Wat Bowon Niwet Wihan Ratchaworawihan ( วัดบวรนิเวศวิหารราชวรวิหาร), Wat Bowon Niwet ( วัดบวรนิเวศ) for short, is one of Thailand’s most important temples as the ashes of many Thai Royal Family members and their relics are kept enshrined here, including those of King Vajiravudh, who reigned as King Rama VI ( พระรามที่ 6) and those of the late King Rama IX ( พระรามที่ 9), HM King Bhumibol Adulyadej, who passed away in 2016.
In addition to the obvious religious relevance, Wat Bowon Niwet has added sacredness as a result of its long-lasting links with the Thai royal court and also the temple has gained significance for being the place where Thai kings are ordained and as one of the main bases of Buddhism in Thailand.
The temple has also historical importance because it has housed four supreme patriarchs of Thailand and numerous kings and royals spent their monkhood there.
Located on Bangkok’s Rattanakosin Island ( เกาะรัตนโกสินทร์), just within the old city walls on Phra Sumen Road ( ถนนพระสุเมรุ), it was founded in 1826 by Prince Maha Sakdipolsep, a son of King Rama III ( พระรามที่ 3).
Its noble history dates back to the first abbot in 1836. This was none aside from Prince Bhikku Mongkut, who later acceded the throne end up being King Rama IV ( พระรามที่ 4). Before this, he employed 27 years in the priesthood as well as 14 years as the abbot of Wat Bowon Niwet, when he founded, within the temple premises, Mahamakut University ( มหาวิทยาลัยมหามกุฏ), Thailand’s second-largest Buddhist university.
King Rama VI, King Rama VII, and King Rama IX were also ordained here, making this temple a significant place of patronage for the Chakri Dynasty. Bhumibol’s mentor, Somdet Phra Nyanasamvara, at some point ended up being abbot of this holy place, and also later the Supreme Patriarch of Thailand ( สังฆราช).
The Wat Bowonniwet is a large temple comprising of an Ubosot, a Chedi, two Viharns (closed to the public), a scripture library, called Ho Trai, a Bodhi tree building, several royal residences, the living quarters of the monks (Kuti) and a bell tower.
The complex consists of elaborately carved doorway arches and windows in gilded stucco. The gable is enhanced with polished porcelains, suggesting solid Chinese architectural influences. There are numerous rare as well as much revered Buddha statues, a big chedi covered in gold tiles, surrounded by 4 small Khmer-style gold prangs and the murals inside featuring some unusual themes, such as horse racing in England and Dutch windmills.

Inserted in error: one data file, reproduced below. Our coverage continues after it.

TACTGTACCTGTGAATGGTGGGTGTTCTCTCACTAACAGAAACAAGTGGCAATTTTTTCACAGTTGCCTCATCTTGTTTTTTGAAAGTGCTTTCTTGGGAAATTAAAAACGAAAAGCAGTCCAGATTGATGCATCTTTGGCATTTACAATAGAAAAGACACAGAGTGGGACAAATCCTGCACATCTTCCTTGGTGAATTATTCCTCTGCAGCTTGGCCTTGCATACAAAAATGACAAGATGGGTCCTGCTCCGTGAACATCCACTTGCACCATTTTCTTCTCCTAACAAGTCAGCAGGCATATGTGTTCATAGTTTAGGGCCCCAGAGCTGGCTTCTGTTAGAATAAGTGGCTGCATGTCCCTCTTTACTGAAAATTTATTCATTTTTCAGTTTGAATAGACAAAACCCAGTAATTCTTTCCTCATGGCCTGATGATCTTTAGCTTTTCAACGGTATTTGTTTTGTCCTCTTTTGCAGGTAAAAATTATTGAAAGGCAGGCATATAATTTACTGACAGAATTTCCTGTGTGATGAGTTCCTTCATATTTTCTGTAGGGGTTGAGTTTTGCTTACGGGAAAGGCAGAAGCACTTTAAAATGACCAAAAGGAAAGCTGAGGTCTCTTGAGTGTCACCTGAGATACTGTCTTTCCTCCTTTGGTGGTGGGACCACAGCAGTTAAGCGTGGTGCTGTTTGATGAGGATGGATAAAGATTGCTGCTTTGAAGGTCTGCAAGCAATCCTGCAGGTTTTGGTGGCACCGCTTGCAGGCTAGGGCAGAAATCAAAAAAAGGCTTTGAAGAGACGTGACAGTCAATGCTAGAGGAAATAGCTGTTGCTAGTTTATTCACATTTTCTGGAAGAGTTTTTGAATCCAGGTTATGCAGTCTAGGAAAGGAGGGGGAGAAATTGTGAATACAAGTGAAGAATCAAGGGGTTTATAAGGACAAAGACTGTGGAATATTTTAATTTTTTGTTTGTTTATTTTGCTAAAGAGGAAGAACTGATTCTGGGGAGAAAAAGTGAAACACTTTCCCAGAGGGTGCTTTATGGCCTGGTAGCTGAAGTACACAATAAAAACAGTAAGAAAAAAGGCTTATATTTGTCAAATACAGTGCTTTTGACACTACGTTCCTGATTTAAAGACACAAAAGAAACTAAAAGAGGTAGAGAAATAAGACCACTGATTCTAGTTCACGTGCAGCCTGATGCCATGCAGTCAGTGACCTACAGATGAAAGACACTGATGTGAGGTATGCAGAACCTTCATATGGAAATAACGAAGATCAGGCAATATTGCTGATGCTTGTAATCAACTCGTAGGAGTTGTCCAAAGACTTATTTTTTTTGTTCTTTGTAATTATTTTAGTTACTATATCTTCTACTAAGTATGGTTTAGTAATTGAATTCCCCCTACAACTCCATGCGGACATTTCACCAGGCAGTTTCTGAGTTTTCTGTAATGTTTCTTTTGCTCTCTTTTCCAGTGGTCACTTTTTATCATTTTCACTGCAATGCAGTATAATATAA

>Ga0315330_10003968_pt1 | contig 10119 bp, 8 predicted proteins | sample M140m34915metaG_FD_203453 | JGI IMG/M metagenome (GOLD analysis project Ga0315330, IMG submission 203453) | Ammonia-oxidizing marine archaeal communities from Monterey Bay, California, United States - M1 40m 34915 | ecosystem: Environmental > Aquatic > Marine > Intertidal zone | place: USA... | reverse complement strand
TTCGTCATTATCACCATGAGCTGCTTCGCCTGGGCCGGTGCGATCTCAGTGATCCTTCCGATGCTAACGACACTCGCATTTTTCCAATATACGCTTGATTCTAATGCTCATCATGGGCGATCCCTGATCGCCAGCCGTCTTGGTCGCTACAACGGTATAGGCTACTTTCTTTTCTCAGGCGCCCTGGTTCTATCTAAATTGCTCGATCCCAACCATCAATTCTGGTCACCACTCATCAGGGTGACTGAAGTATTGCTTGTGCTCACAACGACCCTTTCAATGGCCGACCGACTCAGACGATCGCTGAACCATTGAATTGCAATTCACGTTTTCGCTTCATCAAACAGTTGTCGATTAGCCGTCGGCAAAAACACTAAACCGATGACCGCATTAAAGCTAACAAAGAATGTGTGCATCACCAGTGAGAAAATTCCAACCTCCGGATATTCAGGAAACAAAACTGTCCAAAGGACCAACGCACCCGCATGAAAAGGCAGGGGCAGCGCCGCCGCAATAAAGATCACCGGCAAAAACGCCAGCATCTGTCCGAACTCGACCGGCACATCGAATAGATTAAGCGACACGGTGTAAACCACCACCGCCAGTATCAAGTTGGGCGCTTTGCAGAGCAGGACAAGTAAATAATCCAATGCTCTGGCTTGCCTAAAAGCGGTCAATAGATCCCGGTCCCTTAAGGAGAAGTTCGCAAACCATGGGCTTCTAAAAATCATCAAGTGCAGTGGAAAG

The temple’s most noticeable structure is the 50-meter high golden chedi, that enshrines sacred relics and rests on a raised base with a lower and upper terrace. The lower terrace contains depictions of celestial creatures from Hindu mythology.
At each of the edges of the terrace is a Khmer style small prang consecrating an image of the Buddha in the Abhaya posture, which symbolizes dispelling of fear, protection, and reassurance. The gesture can be made with one of the hands or even with both of them. The hand is kept upwards, palm facing outward with the fingers together and the arm curved at the elbow.
The chedi is closed to the public, except on Khao Phansa day. Inside are five other small golden chedis that contain sacred relics.
Phra Buddha Chinasi ( พระพุทธชินสีห์ ), represented in the Subduing Mara posture, is the principal Buddha image of Wat Bowon Niwet. It is located at the Ubosot of the temple and its origins are dated from the Sukhothai Kingdom ( อาณาจักรสุโขทัย) around the year 1357.
The image is flanked by two standing statues in a veneration posture. In the back of this Buddha image can be seen the statue of Phra Buddha Suwankaet and seated in front of the Phra Phuttha Chinasi are three small statues of previous abbots of the temple.
Enshrined in the base of Phra Buddha Chinasi are the ashes of King Rama VI as well as King Rama IX.
The temple is very close to Khao San Road ( ถนนข้าวสาร), just a 5-minute walk. You won’t find almost as many foreign tourists here, however during Songkran ( สงกรานต์), the Thai New Year, this temple can be very busy.
Wat Bowon Niwet is open daily from 6 am to 6 pm and the entrance is free.
Wat Bowon Niwet is one of the two temples holding exceptional prerogatives because it is the emblematic temple of King Rama IX. The other, Wat Ratchabophit, houses the royal cemetery.